September 16 has what is possibly the most exciting film of the month. The plot of Drive may sound like a Jason Statham film–”A Hollywood stunt performer who moonlights as a wheelman discovers that a contract has been put on him after a heist gone wrong” according to the film’s IMDb page–but the director is a well-respected if not well-known creator of some gritty, intense films; and the cast is headed up by Ryan Gosling, one of the most interesting and exciting actors of the past decade. Christina Hendricks, Ron Perlman, Bryan Cranston, Carey Mulligan, Oscar Isaac, Albert Brooks–this is an amazing cast. This could be the indie film to put to shame most Hollywood action-thrillers. And it already has a rating of 9.0 from more than 1,200 viewers on the IMDb. I cannot wait for this film.

September 23 has yet another exciting, low-profile action film in Machine Gun Preacher, which at first sounds ridiculous until you realize that it is a biographical account of, again according to IMDb, “Sam Childers, a former drug-dealing biker tough guy who found God and became a crusader for hundreds of Sudanese children who’ve been forced to become soldiers.” And that it’s directed by Marc freaking Forster, whose every film is a complete departure from the last and has a track record of quality that any director would kill for, including Monster’s Ball, Finding Neverland, Stranger Than Fiction, The Kite Runner, and Quantum of Solace. Lead Gerard Butler could finally break free from his own less than stellar record.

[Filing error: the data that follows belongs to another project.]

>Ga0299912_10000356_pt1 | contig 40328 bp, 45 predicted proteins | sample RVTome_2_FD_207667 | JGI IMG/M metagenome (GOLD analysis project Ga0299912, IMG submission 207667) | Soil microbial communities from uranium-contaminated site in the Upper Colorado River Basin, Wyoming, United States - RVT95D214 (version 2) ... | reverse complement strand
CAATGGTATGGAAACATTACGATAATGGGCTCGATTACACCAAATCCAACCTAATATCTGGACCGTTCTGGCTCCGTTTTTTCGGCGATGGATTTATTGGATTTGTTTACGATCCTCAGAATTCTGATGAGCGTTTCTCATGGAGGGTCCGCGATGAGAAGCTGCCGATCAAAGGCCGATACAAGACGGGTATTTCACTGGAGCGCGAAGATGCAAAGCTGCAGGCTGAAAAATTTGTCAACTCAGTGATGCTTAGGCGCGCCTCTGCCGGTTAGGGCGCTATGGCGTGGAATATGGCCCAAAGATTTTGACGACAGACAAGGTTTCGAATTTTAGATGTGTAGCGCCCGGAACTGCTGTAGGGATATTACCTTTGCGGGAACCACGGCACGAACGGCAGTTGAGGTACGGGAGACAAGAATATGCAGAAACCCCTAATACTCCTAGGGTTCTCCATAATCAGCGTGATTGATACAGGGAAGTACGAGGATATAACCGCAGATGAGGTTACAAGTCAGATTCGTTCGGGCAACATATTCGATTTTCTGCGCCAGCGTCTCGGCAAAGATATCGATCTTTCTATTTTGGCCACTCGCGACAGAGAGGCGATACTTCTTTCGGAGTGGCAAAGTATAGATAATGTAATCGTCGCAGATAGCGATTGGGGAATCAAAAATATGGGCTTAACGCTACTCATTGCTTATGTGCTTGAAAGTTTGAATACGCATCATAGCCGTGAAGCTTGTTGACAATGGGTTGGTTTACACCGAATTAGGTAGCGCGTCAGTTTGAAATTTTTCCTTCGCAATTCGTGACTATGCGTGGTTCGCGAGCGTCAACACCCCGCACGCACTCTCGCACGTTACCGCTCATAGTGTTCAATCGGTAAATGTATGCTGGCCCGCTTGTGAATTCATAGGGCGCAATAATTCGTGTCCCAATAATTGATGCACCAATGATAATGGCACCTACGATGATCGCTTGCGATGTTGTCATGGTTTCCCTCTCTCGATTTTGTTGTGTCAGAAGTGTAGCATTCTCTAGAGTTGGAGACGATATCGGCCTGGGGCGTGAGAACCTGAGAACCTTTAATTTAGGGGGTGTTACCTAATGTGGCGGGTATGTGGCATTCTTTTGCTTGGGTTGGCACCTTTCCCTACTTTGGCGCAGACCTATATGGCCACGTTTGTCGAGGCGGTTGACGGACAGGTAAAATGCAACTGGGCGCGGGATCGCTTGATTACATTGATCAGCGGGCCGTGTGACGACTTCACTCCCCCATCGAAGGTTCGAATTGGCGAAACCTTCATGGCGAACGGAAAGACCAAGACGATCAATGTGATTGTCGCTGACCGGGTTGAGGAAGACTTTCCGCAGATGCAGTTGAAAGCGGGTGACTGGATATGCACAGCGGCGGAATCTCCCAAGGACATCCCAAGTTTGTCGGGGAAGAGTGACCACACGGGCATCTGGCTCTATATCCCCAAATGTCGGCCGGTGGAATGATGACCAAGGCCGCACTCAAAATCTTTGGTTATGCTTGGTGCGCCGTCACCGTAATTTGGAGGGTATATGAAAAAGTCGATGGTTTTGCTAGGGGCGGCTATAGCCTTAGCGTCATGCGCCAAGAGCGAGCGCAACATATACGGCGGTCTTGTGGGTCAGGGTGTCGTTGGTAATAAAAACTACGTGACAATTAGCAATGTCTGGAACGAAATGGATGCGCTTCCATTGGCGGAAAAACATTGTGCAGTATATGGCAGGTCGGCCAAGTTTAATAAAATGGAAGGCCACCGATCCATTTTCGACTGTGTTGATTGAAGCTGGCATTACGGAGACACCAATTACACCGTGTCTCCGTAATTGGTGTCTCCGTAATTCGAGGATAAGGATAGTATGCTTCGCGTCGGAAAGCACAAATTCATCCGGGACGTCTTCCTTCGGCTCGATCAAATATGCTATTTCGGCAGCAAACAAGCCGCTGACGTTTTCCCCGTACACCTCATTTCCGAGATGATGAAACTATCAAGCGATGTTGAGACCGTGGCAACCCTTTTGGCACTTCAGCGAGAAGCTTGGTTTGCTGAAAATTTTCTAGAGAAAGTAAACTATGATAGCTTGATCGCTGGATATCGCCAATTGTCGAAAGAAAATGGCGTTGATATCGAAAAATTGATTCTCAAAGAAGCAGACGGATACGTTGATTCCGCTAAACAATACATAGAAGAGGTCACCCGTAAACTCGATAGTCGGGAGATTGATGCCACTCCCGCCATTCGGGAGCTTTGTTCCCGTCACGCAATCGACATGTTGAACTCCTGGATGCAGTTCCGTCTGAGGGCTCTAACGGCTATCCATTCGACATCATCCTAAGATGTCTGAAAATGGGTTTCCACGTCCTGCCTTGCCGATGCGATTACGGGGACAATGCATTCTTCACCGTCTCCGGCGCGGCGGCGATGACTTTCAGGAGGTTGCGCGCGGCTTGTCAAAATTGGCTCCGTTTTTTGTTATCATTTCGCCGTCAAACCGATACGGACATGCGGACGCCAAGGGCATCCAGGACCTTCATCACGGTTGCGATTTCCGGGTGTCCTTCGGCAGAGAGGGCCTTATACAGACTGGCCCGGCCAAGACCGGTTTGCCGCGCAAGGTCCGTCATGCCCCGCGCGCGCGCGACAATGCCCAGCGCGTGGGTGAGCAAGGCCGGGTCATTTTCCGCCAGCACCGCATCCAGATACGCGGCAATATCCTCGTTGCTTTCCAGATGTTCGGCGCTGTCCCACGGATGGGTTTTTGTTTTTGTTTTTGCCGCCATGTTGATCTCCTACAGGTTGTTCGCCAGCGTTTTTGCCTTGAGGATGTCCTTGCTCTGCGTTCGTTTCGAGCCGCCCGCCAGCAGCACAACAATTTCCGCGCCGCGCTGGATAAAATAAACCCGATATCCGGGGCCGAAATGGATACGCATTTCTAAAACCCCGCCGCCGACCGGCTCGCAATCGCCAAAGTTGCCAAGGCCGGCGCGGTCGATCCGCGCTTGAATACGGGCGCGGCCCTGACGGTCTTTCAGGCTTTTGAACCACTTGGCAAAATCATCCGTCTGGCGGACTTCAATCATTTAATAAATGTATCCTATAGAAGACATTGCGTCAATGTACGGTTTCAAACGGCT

Also being released on 9/23 is a more family-friendly film, but one that could actually be really good. Charles Martin Smith directs Morgan Freeman in Dolphin Tale in “a story centered on the friendship between a boy and a dolphin whose tail was lost in a crab trap” (IMDb). I’m looking forward to seeing a well-made inspirational tale. Plus, dolphins are awesome.